Saturday, 19 June 2010

The Marseillaise

As many of you blog followers will have read in the past, we are avid wreath laying ceremony goers. No not just for the free glass of wine…

The highlight of the wreath laying is the playing of the Marseillaise which always used to be done using a crackly cassette player mounted on the boot of Monsieur P’s car which sounded like the marvellous rendition from Casablanca. But last November a brand new CD player appeared. The Armistice Day ceremony passed off with a perfectly clear well played version and it left us with a very nostalgic feeling of days gone by and the crackly old rendition of the national anthem.

Deportees’ day arrived at the end of April and we all carpooled down to the Bois Dernier monument, half way to Taizé. We accidentally left a few people behind who then had to run after the cars to catch us in time for the national anthem, but that was a minor hitch. Although the new CD player was in place, it appeared not to work. The flag carrier (Monsieur N - the CD player expert) agreed with Monsieur P that it didn’t work and with a Gallic shrug of the shoulder’s, Monsieur P announced the end of our little gathering with “No music today. It may not be modern technology, but at least my cassette player worked.” and with that off we went for our glass of wine and recriminations in Café de la Poste.

It seemed that the battery had not be charged properly, so on 8th of May we waited with baited breath at to what was going to happen. This level of high technology is definitely not familiar to Monsieur P and Monsieur N had to say a number of times “click up to number 7 then press play”. Why Monsieur P insisted on twirling all the knobs as well was a mystery to most of the people waiting. Finally Monsieur N put on his glasses and balancing the heavy flag so as not to clunk Monsieur P on the head, he bent down and too started pressing buttons like a madman whilst saying again “click up to number 7 then press play” and right on cue to the word play the Marseillaise blared out loud enough to deafen the inhabitants of Cluny 7 miles away. Monsieur P nearly dropped the whole machine, which was at that moment balanced precariously on his knee, as he stood to attention. Monsieur N shot to attention too and the rest of us desperately tried not to laugh. By the end I had tears running down my cheeks which I hoped no one noticed.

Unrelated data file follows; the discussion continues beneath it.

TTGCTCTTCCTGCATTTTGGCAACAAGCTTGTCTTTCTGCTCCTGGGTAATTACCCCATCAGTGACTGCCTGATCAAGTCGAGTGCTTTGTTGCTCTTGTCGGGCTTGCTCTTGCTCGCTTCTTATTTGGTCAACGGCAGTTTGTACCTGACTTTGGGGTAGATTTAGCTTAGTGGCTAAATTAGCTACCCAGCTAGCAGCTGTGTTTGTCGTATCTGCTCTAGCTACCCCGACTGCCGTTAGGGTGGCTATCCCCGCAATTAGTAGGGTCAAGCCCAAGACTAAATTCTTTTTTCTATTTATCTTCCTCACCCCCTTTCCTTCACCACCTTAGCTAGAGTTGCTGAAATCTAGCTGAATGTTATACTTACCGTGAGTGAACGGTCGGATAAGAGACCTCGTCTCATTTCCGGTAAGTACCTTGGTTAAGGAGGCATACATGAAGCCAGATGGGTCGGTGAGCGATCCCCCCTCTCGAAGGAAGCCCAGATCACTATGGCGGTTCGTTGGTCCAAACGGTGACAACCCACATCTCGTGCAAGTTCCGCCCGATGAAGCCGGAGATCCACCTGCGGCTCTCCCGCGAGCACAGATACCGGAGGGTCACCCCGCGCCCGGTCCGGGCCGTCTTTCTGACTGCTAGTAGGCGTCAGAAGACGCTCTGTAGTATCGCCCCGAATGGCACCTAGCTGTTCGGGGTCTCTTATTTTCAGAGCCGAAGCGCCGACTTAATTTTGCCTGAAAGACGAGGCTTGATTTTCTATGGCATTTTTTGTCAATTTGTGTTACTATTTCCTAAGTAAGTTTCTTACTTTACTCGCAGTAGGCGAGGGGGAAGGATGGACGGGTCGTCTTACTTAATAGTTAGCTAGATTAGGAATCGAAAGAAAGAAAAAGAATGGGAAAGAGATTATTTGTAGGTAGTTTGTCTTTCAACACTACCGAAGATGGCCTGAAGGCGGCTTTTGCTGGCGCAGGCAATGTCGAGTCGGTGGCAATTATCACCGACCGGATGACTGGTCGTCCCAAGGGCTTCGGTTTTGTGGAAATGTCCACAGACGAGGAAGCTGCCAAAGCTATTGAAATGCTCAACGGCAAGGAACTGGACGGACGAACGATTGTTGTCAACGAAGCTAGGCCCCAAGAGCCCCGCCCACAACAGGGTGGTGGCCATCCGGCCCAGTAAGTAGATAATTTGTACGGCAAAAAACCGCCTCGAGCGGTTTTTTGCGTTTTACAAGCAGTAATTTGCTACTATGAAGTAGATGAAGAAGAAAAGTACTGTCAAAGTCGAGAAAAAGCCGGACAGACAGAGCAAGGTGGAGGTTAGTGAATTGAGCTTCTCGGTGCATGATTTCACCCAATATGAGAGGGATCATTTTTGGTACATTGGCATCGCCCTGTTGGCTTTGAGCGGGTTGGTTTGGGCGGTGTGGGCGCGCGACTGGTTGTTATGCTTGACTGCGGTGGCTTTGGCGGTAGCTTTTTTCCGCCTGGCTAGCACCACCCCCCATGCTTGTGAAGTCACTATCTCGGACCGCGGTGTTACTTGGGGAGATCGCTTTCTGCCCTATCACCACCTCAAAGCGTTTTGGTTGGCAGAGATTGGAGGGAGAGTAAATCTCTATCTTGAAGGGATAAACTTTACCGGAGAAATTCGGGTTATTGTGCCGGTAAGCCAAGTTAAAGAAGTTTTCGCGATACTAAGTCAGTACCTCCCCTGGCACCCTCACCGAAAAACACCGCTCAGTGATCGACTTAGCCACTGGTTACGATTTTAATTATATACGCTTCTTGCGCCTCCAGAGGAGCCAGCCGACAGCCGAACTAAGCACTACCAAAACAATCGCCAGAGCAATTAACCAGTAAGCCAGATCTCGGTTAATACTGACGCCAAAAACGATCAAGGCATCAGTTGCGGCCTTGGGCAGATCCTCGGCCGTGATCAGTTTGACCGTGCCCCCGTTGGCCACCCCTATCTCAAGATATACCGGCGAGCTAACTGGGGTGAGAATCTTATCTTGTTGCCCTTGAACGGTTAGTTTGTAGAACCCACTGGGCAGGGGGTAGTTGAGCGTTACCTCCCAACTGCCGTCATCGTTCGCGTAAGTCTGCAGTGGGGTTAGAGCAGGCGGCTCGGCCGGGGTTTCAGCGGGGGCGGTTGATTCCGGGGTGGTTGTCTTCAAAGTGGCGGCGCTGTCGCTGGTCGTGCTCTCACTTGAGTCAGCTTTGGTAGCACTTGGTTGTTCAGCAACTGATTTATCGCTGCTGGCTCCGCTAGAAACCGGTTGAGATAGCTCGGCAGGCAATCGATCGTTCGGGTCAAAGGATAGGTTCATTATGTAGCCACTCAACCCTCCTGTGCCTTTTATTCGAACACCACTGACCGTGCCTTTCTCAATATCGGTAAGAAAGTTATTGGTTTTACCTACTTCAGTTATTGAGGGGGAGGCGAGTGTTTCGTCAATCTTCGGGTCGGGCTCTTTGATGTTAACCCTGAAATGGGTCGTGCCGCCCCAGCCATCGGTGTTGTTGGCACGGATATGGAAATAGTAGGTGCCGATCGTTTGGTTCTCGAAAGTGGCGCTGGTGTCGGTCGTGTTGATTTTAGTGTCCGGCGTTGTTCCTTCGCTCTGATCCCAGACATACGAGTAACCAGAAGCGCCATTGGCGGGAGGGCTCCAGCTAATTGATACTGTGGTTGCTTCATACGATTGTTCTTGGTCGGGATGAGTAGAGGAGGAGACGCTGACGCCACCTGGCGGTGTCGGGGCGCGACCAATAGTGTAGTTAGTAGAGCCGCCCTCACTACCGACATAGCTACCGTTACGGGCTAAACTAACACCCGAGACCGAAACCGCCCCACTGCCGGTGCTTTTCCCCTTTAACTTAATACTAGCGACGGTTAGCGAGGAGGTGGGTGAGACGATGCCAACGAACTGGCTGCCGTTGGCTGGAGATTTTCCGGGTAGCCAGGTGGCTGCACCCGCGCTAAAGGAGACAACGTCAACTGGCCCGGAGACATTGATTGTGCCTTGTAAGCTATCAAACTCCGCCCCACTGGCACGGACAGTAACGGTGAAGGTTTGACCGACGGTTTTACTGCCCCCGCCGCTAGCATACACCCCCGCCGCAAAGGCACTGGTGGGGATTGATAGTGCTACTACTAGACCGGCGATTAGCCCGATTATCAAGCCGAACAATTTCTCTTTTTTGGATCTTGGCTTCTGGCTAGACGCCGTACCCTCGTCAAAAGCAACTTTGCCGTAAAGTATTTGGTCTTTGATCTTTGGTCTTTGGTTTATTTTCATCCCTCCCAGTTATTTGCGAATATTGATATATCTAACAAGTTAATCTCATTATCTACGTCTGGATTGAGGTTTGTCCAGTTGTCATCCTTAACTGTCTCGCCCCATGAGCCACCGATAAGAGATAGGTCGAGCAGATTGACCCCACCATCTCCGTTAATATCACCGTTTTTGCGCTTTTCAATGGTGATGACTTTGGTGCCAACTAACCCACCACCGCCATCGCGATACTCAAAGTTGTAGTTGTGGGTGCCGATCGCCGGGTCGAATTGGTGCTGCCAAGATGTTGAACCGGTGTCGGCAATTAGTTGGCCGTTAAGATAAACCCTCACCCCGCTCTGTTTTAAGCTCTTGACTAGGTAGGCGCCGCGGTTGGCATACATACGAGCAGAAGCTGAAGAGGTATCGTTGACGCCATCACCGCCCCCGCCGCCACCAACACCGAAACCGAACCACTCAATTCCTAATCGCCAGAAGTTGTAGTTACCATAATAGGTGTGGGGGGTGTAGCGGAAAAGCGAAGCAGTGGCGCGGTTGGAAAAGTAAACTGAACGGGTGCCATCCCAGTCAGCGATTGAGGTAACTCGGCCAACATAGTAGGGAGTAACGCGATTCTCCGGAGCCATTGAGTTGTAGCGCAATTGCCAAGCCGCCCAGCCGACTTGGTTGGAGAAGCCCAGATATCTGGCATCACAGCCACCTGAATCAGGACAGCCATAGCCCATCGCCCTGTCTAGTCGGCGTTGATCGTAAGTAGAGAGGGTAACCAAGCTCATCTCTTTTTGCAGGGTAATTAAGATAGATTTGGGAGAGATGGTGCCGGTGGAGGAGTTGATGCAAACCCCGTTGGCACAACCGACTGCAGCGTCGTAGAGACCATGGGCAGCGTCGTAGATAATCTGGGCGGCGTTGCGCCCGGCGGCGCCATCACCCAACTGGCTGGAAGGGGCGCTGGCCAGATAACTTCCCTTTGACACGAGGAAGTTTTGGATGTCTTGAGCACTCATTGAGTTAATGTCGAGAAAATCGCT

At the Bois Dernier we assumed that things were now in order, the CD machine worked and now Monsieur P knew how to work it. First hitch - at these events Monsieur P likes to play some patriotic songs, but of course when he presented his cassette to the CD player it did not fit. Not to be defeated, he sprinted back to his car opened the doors wide, blocking the road and put the cassette in the in-car player and wound the volume up. All in vain, we really couldn’t hear a thing. So on to the Marseillaise. By now even I could repeat the famous sentence “click up to number 7 then press play”, to no avail, the technology had finally beaten Monsieur P and before poor Monsieur N had a chance to rebalance his flag and get his glasses out, the CD player had been put down and with the French equivalent of “bugger this for game of soldiers” Monsieur P had started singing. It became quite evident that not everyone present knew the words, I think we managed about half of them, the Mayor – none, I’m sure Monsieur P changed key halfway through, but it was a valiant effort, even the Mayor had tears in his eyes by the end and before we went off the Les Blés d’Or for our drinks and nibbles and his final words “I think we need a different flag carrier next time”.

So June 18th arrived and the remembrance of the Appel du General De Gaulle and we were itching to know what was to happen. At the Mairie no sign of Monsieur P but when we arrived at the Bois Dernier monument what a relief it was to see him with his trusty old cassette player, sitting on the boot of his car. And to quote his own immortal words “It may not be modern technology but at least it worked!”

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